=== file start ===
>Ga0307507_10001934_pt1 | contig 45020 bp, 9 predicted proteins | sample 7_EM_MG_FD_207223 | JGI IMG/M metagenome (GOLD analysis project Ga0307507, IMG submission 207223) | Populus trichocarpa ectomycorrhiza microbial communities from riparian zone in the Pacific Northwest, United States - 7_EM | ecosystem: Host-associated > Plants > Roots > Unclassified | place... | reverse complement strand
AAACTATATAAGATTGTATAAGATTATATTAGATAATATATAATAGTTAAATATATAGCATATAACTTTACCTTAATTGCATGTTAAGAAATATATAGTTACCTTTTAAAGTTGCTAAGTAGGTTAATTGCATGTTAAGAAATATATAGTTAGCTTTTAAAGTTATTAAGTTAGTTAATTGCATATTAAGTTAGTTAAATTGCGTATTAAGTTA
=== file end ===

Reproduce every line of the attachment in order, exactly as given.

>Ga0307507_10001934_pt1 | contig 45020 bp, 9 predicted proteins | sample 7_EM_MG_FD_207223 | JGI IMG/M metagenome (GOLD analysis project Ga0307507, IMG submission 207223) | Populus trichocarpa ectomycorrhiza microbial communities from riparian zone in the Pacific Northwest, United States - 7_EM | ecosystem: Host-associated > Plants > Roots > Unclassified | place... | reverse complement strand
AAACTATATAAGATTGTATAAGATTATATTAGATAATATATAATAGTTAAATATATAGCATATAACTTTACCTTAATTGCATGTTAAGAAATATATAGTTACCTTTTAAAGTTGCTAAGTAGGTTAATTGCATGTTAAGAAATATATAGTTAGCTTTTAAAGTTATTAAGTTAGTTAATTGCATATTAAGTTAGTTAAATTGCGTATTAAGTTA